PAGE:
In May, Governor General David Johnston, led a Canadian delegation to South Africa. There, he warned and called on Canada to fix the declining relationship between the two states. This pointed to the deterioration of an otherwise traditional relationship that had once seen Canada come to the defense of many South Africans during the apartheid, but only last year saw Canada snub South Africa with a failure to attend the centenary of the founding of the ruling African National Congress (ANC). Diplomatic breaks like this point to an overall decline in state-to-state priority issue sequencing, revealing a shift in stature and an interest pivot as noted by Minister of International Cooperation, Mr. Julian Fantino, that it is now an evolving relationship from “one of assistance to [one of] partnership.”
While experts attempt diplomatic CPR, it is worth reiterating that both Canada and South Africa are now reconfiguring around points of state interest, as seen in areas of trade, foreign aid, and the handling of international affairs. Of course there is an ideological element also at play, with the leftist, anti-colonial ANC’s ideology clashing with Canada’s ruling Conservatives; still, state interests dominate the reason for the breakdown in relations.
Clearly, both countries are on opposite foreign policy spectra. The roots of post-apartheid South Africa’s foreign policy path are seen in a 1993 Foreign Affairs magazine piece, by Nelson Mandela, centered on issues of human rights, democracy, world peace, good relations with fellow African states and respect for international law. Canada’s current foreign policy and/or “dignity agenda” differ from South Africa’s. As revealed in a CBC report, Canada’s foreign policy
“…[drops] any pretense of using trade deals to pressure countries such as China on human rights and other matters of democratic principle… to succeed we will need to pursue political relationships in tandem with economic interests even where political interests or values may not align.”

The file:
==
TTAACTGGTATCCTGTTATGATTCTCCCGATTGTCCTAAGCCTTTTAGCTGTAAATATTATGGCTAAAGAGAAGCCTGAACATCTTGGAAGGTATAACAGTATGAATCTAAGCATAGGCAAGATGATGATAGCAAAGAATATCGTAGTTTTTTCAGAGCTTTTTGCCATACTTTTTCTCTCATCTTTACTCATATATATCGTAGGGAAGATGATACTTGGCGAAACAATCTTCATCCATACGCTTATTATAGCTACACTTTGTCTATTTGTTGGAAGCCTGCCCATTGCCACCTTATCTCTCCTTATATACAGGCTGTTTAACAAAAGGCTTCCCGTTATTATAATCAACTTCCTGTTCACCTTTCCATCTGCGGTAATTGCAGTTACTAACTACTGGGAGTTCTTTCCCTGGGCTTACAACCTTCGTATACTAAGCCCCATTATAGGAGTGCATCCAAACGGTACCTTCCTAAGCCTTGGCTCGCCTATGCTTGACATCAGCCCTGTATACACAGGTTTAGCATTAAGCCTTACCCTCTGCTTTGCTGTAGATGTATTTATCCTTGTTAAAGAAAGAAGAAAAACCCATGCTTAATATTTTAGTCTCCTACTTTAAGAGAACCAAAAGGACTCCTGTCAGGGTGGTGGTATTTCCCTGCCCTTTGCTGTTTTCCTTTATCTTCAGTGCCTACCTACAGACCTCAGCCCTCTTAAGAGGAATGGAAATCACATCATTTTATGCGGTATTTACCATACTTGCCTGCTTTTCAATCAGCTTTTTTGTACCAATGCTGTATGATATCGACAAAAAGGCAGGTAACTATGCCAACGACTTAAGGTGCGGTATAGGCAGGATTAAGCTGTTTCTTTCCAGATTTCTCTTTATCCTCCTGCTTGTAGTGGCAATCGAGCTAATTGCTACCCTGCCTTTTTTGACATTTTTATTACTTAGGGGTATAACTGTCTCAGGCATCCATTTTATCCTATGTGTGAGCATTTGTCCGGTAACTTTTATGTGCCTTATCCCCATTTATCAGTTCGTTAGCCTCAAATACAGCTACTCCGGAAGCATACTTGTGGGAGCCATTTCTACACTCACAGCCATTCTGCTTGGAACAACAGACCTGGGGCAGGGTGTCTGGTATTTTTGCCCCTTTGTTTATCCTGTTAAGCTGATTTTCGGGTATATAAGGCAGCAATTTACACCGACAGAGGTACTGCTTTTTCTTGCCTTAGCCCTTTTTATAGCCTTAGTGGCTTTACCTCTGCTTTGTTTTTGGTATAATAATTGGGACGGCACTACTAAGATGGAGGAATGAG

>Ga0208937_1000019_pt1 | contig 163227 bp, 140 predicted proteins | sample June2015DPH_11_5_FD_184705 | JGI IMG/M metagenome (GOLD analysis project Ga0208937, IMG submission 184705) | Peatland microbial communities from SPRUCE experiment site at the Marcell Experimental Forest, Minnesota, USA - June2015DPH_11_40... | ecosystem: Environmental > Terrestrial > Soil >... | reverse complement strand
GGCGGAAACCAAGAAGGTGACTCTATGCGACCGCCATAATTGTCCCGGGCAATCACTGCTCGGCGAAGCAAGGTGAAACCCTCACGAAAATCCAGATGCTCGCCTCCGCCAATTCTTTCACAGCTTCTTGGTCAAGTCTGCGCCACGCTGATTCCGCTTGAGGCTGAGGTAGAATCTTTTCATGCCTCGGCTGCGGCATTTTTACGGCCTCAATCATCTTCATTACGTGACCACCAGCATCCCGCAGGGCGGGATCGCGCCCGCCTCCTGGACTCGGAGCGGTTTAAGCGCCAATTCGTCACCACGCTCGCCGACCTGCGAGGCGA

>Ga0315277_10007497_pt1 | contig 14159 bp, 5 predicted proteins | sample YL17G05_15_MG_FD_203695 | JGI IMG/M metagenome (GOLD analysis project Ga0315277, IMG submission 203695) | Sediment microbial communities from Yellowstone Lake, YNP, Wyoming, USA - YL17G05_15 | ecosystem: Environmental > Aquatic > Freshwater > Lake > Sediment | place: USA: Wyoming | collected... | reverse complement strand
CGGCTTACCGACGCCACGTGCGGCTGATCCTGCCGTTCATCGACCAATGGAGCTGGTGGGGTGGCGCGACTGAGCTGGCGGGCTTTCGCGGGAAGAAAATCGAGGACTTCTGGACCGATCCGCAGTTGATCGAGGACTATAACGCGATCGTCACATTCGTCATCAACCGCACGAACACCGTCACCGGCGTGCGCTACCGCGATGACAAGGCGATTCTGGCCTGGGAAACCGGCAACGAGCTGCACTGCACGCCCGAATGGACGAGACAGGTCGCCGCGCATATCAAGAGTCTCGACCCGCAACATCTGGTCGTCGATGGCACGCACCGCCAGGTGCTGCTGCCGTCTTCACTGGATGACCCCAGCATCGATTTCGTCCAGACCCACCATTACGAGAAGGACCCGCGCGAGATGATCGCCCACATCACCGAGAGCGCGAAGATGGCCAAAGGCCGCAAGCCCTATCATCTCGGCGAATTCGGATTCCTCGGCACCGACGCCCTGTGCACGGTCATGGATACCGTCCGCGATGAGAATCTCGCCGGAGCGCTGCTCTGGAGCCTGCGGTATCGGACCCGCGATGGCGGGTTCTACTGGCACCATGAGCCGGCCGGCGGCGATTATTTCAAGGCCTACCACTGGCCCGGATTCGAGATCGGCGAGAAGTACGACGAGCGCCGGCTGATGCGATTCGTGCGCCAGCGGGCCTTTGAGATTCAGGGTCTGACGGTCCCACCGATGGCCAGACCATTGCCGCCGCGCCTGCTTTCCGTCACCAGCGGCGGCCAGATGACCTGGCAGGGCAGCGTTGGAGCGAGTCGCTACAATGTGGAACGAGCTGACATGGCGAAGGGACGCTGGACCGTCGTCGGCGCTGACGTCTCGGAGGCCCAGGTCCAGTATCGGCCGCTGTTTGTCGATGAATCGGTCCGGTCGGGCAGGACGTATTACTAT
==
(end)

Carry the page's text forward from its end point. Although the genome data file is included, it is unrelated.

Thus, foreign policy objectives in both cases might differ. Interestingly, in that very document Canada also acknowledged Africa’s growth: “The fact remains that, over time, African countries have the potential to challenge the likes of Brazil and China as major investment destinations.” However, for now at least, there is a shift, towards Latin America and Asia’s emerging markets. Indeed, South Africa remains a place of interest for many western investors. For instance, both Canadian and South African firms hold world-class mining expertise, and both economies are relatively reliant on their mining industries for growth. Nonetheless, trade between the two countries is seeing a decline, with shifts to East Asia and Latin America being the probable cause. In 2012 South Africa-Canada trade stood at about $1.3 billion, having declined since 2009. While the 2009 financial crisis explains some of this, these numbers also point to a decline in diplomatic relations and the noted shift in interests, as both governments neglect the exchanges that are necessary to promote trade growth and mutual ties.
Foreign aid is also an area that might help shed light on these relations. For example, as part of Prime Minister Harper’s reworked development and foreign aid strategy, aid has emerged as another defining element of relations between the two countries. From the 1980s to the late 2000s, Canada was a generous contributor of foreign aid to Africa states, including South Africa. However, Canada’s shifting focus to resource-rich parts of the world has become noticeable in the area of foreign aid, just as it is the case with investment. Foreign aid has emerged as a key foreign policy instrument of the Harper government, and reveals the ordering of Canadian interests.